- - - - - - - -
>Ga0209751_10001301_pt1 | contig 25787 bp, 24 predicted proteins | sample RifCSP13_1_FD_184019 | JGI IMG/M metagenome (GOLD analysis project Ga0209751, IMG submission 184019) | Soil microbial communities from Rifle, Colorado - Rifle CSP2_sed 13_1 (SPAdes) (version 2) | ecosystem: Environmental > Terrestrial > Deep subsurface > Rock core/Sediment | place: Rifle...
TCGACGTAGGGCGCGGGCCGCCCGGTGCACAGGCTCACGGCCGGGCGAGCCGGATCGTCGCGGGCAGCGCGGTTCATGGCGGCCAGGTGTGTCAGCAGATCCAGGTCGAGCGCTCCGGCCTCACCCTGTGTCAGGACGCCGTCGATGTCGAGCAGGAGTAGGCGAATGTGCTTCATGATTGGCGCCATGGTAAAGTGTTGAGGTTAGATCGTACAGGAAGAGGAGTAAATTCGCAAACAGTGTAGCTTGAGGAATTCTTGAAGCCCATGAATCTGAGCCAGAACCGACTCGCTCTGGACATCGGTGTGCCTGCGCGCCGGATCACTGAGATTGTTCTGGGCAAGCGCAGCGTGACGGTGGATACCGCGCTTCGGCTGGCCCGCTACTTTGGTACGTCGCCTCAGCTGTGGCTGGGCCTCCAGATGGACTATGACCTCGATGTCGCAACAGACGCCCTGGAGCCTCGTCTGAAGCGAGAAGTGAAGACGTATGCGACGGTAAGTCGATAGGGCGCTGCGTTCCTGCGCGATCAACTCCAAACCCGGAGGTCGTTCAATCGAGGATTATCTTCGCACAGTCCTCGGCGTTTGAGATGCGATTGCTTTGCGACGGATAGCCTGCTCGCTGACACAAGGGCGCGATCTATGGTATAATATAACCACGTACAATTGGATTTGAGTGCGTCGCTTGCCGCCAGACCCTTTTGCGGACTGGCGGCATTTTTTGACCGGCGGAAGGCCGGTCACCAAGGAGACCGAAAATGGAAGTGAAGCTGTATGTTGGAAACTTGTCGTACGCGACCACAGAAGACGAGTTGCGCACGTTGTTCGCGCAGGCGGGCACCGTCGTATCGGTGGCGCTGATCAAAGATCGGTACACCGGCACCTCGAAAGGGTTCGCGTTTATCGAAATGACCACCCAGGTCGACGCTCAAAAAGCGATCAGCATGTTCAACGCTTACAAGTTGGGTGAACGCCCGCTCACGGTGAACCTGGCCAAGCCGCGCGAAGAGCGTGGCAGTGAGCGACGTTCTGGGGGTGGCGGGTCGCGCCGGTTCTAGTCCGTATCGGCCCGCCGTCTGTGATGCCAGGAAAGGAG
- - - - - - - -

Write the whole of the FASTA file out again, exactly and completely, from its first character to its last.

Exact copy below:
>Ga0209751_10001301_pt1 | contig 25787 bp, 24 predicted proteins | sample RifCSP13_1_FD_184019 | JGI IMG/M metagenome (GOLD analysis project Ga0209751, IMG submission 184019) | Soil microbial communities from Rifle, Colorado - Rifle CSP2_sed 13_1 (SPAdes) (version 2) | ecosystem: Environmental > Terrestrial > Deep subsurface > Rock core/Sediment | place: Rifle...
TCGACGTAGGGCGCGGGCCGCCCGGTGCACAGGCTCACGGCCGGGCGAGCCGGATCGTCGCGGGCAGCGCGGTTCATGGCGGCCAGGTGTGTCAGCAGATCCAGGTCGAGCGCTCCGGCCTCACCCTGTGTCAGGACGCCGTCGATGTCGAGCAGGAGTAGGCGAATGTGCTTCATGATTGGCGCCATGGTAAAGTGTTGAGGTTAGATCGTACAGGAAGAGGAGTAAATTCGCAAACAGTGTAGCTTGAGGAATTCTTGAAGCCCATGAATCTGAGCCAGAACCGACTCGCTCTGGACATCGGTGTGCCTGCGCGCCGGATCACTGAGATTGTTCTGGGCAAGCGCAGCGTGACGGTGGATACCGCGCTTCGGCTGGCCCGCTACTTTGGTACGTCGCCTCAGCTGTGGCTGGGCCTCCAGATGGACTATGACCTCGATGTCGCAACAGACGCCCTGGAGCCTCGTCTGAAGCGAGAAGTGAAGACGTATGCGACGGTAAGTCGATAGGGCGCTGCGTTCCTGCGCGATCAACTCCAAACCCGGAGGTCGTTCAATCGAGGATTATCTTCGCACAGTCCTCGGCGTTTGAGATGCGATTGCTTTGCGACGGATAGCCTGCTCGCTGACACAAGGGCGCGATCTATGGTATAATATAACCACGTACAATTGGATTTGAGTGCGTCGCTTGCCGCCAGACCCTTTTGCGGACTGGCGGCATTTTTTGACCGGCGGAAGGCCGGTCACCAAGGAGACCGAAAATGGAAGTGAAGCTGTATGTTGGAAACTTGTCGTACGCGACCACAGAAGACGAGTTGCGCACGTTGTTCGCGCAGGCGGGCACCGTCGTATCGGTGGCGCTGATCAAAGATCGGTACACCGGCACCTCGAAAGGGTTCGCGTTTATCGAAATGACCACCCAGGTCGACGCTCAAAAAGCGATCAGCATGTTCAACGCTTACAAGTTGGGTGAACGCCCGCTCACGGTGAACCTGGCCAAGCCGCGCGAAGAGCGTGGCAGTGAGCGACGTTCTGGGGGTGGCGGGTCGCGCCGGTTCTAGTCCGTATCGGCCCGCCGTCTGTGATGCCAGGAAAGGAG